Kyle Nipper, the 29-year-old Dolphins all-rounder, was watching the closing stages of the T20 Global League draft on Sunday, thinking that it was becoming an increasingly long shot that he would be involved in the much-anticipated new tournament that starts on November 3.
Nipper, slow left-arm orthodox and a left-handed batsman, lives in Pietermaritzburg and, just like the famous last runner to beat the clock in the Comrades Marathon that ends every second year in the KwaZulu-Natal capital, he was the focus of sporting drama on Sunday as he was the last of the 144 players chosen in the draft in Cape Town, picked by outgoing Proteas coach Russell Domingo for the Pretoria Mavericks.
“I had been out on the golf course during the day and once I got home I started streaming the draft. It was quite nerve-wracking and I thought it wasn’t going to happen for me, so it was a pleasant surprise to be the last guy chosen. I’m extremely excited about this tournament,” Nipper said on Sunday evening.
Nipper has spent a long time on the fringes of the Dolphins squad, having made his debut for them back in 2009/10, but has never made a fool of himself at franchise level, with an economy rate of 7.88 with the ball in the dozen T20 Challenge matches he has played.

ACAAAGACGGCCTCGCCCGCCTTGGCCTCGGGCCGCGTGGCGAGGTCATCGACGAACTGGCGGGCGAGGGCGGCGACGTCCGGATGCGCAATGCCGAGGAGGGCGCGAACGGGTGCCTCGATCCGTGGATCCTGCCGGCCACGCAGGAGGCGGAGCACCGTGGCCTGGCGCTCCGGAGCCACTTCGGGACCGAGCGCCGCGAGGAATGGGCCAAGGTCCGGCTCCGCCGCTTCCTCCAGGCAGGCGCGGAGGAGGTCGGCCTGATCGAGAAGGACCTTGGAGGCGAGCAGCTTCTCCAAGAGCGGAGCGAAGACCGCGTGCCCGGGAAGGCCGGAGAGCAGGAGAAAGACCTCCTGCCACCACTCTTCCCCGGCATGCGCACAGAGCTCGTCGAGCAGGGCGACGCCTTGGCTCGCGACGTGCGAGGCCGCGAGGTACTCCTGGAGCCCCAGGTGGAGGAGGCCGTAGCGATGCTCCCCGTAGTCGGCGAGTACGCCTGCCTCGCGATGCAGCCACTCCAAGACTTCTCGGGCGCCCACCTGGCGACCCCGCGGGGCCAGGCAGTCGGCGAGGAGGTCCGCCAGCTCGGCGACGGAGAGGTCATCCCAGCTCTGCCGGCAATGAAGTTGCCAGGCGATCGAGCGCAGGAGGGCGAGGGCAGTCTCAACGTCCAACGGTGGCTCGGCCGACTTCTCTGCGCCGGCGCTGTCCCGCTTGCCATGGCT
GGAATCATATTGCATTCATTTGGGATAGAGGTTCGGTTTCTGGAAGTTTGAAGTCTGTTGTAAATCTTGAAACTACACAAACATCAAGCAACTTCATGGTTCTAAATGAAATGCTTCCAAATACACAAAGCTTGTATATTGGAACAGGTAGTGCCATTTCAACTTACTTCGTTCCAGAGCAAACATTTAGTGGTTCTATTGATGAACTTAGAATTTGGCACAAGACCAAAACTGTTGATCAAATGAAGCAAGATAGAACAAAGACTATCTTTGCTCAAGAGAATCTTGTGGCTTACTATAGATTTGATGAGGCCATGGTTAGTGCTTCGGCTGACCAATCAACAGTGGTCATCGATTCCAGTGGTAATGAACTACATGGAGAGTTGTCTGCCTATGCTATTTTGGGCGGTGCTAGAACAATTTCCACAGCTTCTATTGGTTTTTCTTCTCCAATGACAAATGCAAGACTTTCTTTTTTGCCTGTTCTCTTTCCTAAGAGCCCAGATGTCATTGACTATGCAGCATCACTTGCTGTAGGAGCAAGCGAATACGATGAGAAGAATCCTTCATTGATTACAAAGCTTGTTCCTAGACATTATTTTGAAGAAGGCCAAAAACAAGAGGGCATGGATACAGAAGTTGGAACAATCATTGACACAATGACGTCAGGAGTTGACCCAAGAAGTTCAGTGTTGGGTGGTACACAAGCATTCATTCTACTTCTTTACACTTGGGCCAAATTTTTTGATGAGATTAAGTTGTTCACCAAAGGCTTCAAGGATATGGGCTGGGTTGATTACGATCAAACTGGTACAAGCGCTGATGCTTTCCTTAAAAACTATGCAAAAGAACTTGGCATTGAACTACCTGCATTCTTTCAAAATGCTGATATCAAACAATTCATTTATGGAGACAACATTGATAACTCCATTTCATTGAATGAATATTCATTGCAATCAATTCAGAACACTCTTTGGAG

And now he is part of a squad that includes global superstars like AB de Villiers, Dwayne Bravo and Morne Morkel, as well as fellow spinners Keshav Maharaj and Johan Botha, the veteran former Proteas captain now based in Australia.
“I have no concerns about being in Pretoria, I would have taken anywhere. I feel like I am part of KZN and I’ve tried to be loyal as a homegrown player, although I am a bit disappointed that I haven’t played more because I believe I’ve proven myself more than I had to.
“But it’s awesome to be chosen by the Proteas coach, hopefully he’s seen a bit of potential in me. Obviously they know what they want and it’s nice to be involved in their plans. I hope I get to play a couple of games, but I’m very happy for Kesh, he’s taken to the international stage so well, he’s got that experience now and someone like Johan Botha has been around the world. So I’m very keen just to learn a bit more from them,” Nipper said.